That’s because of the All-America-caliber play from point guard Cassius Winston, who has an assist rate of 44.4 percent (the third-best nationally) and a 42.2 percent 3-point percentage. Forwards Xavier Tillman and Kenny Goins have been monsters on the glass, rim protectors and the 6-7, 230-pound Goins has been able to spread the floor at power forward as a 38.3 percent 3-point shooter.

Even though Michigan State is a No. 2 seed in Stadium’s latest NCAA Tournament projections, the Spartans as they’re currently constructed with their injury situation aren’t one of the school’s most talented teams under Izzo. Michigan State has a history of making runs as a lower seed, like its Final Four runs a No. 5 seed (2005, 2010) and No. 7 seed (2015), Elite Eights as a No. 4 seed (2014) and No. 7 seed (2003).

There would be something fitting about a limited Michigan State roster making a run fueled by one star (Winston) and a cast of players who accept their roles, following three consecutive years of first-weekend exits for the Spartans in the NCAA Tournament.

8. Texas Tech

There’s an old adage that defense wins championships and while we found that having the No. 1 defense in the country doesn’t guarantee NCAA Tournament success, there’s a lot to like about Texas Tech, which has a national-best 85.4 adjusted defensive efficiency and is tied for first place in the Big 12.

The Red Raiders rank No. 38 in adjusted offensive efficiency, which is a tremendous improvement from February 7, when they ranked No. 112 nationally in that metric.

Texas Tech is led by sophomore guard Jarrett Culver, who was ranked No. 312 nationally in the 247Sports Composite rankings for the 2017 recruiting class and has since blossomed into an All-America candidate who’s averaging 17.9 points, 6.3 rebounds and 3.6 assists per game. The Red Raiders dipped into the international recruiting pool to land Italian point guard Davide Morretti and they hit the transfer market to get Matt Mooney (South Dakota), Tariq Owens (St. John’s) and Brandone Francis (Florida).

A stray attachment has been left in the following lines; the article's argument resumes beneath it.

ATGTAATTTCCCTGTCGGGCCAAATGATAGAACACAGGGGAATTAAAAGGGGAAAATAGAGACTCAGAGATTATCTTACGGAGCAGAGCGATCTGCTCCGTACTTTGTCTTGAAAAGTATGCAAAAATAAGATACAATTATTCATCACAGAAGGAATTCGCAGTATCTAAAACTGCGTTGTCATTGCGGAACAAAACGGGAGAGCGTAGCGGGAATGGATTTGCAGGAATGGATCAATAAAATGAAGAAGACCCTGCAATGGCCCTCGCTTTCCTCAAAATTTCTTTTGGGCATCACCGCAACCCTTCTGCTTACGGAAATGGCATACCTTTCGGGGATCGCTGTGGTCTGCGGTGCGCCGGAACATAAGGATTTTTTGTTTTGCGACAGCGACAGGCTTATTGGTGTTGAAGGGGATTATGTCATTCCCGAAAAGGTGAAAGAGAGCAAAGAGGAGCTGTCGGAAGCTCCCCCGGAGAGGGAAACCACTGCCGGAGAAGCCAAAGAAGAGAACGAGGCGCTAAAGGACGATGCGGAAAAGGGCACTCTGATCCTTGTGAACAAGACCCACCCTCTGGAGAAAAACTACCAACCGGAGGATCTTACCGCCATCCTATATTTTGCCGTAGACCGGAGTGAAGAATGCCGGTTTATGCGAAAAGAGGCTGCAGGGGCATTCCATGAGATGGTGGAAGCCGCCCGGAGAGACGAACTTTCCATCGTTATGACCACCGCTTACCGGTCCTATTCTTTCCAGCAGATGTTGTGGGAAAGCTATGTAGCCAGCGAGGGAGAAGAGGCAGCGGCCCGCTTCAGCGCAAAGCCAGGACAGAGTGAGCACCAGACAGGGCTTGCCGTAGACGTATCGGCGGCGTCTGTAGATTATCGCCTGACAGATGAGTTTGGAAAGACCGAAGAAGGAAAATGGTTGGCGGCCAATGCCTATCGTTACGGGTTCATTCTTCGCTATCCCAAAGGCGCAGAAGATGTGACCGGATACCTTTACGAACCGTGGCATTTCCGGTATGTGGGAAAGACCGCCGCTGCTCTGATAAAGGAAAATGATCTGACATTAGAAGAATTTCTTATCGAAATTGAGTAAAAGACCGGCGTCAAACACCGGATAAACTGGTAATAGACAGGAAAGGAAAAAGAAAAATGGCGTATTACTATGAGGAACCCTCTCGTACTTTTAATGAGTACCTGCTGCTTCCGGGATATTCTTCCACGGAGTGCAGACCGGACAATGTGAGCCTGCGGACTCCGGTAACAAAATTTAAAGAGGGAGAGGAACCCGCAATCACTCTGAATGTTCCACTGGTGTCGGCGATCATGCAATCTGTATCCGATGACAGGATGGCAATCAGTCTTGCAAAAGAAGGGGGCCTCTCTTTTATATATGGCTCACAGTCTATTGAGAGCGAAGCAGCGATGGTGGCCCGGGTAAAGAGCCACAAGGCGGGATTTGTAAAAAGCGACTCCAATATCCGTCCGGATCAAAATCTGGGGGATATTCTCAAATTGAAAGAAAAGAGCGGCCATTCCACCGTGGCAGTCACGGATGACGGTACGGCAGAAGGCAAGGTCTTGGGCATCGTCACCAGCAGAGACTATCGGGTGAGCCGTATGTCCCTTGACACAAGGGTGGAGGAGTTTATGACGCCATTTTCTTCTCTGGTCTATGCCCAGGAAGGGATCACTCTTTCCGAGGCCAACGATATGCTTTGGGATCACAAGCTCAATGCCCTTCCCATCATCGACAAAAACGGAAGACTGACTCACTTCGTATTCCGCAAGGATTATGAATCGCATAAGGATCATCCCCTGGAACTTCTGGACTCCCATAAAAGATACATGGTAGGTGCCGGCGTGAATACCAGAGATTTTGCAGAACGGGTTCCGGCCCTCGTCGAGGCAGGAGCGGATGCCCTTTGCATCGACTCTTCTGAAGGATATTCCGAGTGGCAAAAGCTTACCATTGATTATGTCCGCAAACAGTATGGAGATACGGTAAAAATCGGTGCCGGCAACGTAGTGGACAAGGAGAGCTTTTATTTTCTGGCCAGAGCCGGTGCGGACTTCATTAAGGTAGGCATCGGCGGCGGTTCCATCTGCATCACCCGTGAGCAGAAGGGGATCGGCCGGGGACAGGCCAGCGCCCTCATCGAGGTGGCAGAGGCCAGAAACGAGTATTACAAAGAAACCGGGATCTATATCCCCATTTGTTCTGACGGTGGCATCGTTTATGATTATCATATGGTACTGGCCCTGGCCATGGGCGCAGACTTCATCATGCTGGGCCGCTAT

Texas Tech Coach Chris Beard led Arkansas Little Rock to 30 wins and an NCAA Tournament upset over Purdue in his one season with the Trojans in 2016 and he led the Red Raiders to 27 wins and the Elite Eight in Year 2 in Lubbock. He’s one of the 10 best coaching hires in the last decade.

The Red Raiders have a limited history of postseason success with just 16 NCAA Tournament appearances, one Elite Eight and five Sweet 16s, and this year’s group is one of the two best teams in program history, along with the 1996 Red Raiders that went 30-2. However, the ’96 season (and the team’s NCAA Tournament appearance and Sweet 16 run) was later vacated.